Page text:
With all due respect, and I am not trying to be a wise guy; but when and where has Romney come out with a specific statement that he would repeal Obamacare? I have heard of generalities criticizing it, moderated by his desire to preserve his state version and continue to support it while blaming everybody else for its existence, but has he somewhere specifically called for the actual repeal of Obamacare? Because him doing that would catch him between a rock and a hard place, given that Romneycare was the direct pattern for Obamacare. For him to go after Obamacare would require a change in position and for him to go after Romneycare too. Given the miserable failure and costs of Romneycare, that in itself would not be a bad thing, and would show that he has “learned his lesson?” (sic). I have just not seen any sign of it.

    Subotai Bahadur

A liberal endorses another liberal. Shocking.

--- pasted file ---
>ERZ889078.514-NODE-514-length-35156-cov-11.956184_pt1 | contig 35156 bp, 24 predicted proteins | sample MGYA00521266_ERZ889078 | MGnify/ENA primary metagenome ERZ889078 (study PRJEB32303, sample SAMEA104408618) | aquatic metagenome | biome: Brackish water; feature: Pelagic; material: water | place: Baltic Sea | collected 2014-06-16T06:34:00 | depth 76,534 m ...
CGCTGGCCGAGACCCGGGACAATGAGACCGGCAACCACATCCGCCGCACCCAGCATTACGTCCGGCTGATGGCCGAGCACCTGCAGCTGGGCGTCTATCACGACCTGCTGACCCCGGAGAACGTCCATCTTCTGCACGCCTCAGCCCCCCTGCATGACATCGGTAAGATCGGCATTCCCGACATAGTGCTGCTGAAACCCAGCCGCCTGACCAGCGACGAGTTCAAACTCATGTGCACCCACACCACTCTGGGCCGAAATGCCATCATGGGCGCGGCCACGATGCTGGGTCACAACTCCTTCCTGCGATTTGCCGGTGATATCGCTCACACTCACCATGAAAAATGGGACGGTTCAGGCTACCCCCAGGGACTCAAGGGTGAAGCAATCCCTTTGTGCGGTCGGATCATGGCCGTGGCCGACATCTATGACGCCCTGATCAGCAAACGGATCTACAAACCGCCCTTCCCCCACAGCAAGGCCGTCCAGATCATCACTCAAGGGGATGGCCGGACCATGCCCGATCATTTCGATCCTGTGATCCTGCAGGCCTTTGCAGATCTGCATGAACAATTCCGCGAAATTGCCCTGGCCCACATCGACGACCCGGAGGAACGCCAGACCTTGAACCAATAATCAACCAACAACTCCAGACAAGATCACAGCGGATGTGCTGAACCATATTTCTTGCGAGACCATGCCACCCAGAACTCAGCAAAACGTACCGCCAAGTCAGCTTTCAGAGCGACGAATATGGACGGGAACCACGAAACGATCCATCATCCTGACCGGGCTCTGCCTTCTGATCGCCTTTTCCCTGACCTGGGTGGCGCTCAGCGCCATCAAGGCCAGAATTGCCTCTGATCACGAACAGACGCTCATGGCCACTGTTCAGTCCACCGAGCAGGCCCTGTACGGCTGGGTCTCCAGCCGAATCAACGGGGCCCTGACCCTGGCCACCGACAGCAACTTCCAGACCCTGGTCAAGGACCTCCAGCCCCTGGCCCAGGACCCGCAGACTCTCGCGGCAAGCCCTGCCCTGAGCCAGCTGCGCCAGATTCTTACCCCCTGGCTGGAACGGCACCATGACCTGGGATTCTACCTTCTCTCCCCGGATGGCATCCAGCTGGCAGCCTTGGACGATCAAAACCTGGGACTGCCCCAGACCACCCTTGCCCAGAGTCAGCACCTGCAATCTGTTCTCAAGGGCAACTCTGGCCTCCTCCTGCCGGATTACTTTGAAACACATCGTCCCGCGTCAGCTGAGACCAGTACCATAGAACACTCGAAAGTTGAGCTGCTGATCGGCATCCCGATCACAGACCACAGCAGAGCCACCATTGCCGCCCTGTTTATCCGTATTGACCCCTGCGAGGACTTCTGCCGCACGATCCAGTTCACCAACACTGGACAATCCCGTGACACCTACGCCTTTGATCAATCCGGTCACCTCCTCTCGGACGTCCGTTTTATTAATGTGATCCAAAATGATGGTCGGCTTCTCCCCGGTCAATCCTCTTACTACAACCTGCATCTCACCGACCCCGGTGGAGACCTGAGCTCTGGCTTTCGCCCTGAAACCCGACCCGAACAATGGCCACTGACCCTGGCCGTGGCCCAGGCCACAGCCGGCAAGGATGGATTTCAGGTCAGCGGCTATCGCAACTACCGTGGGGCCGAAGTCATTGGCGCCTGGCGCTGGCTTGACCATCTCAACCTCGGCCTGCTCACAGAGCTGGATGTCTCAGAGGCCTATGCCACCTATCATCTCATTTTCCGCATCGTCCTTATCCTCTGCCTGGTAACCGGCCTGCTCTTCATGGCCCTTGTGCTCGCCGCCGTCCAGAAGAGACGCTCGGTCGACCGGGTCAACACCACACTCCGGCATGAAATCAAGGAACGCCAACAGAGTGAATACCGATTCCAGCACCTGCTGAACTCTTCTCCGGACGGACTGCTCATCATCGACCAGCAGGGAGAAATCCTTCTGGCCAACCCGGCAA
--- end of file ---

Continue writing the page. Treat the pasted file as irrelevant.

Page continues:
[…] » Pawlenty endorses Romney – Le·gal In·sur·rec·tion I don’t think this means a lot in terms of votes for Romney, but it certainly is a plus, particularly to the extent it gives Romney another high profile Republican to campaign for him and help raise money. […]

StephenMonteith | September 12, 2011 at 10:19 am

I think Pawlenty’s endorsement comes with more weight than you would think. Remember, despite his lack of support, he still had a great organization going in Iowa. Romney’s own organization isn’t as profound as it was four years ago, so he’ll need all the help he can get there, if he’s indeed serious about campaigning in the caucus (which I believe he is).

Likewise, the whole Midwest is up for grabs right now. Without Haley Barbour or Mitch Daniels in the race, that whole swath is going to be highly competitive. Who knows whether Minnesota’s former governor will be able to appeal to that area on Romney’s behalf? Remember, he never really got a chance to campaign outside of Iowa.

“He believes in the bedrock conservative ideals of limited government and free enterprise.”

How is it possible to reconcile this claim with Romneycare?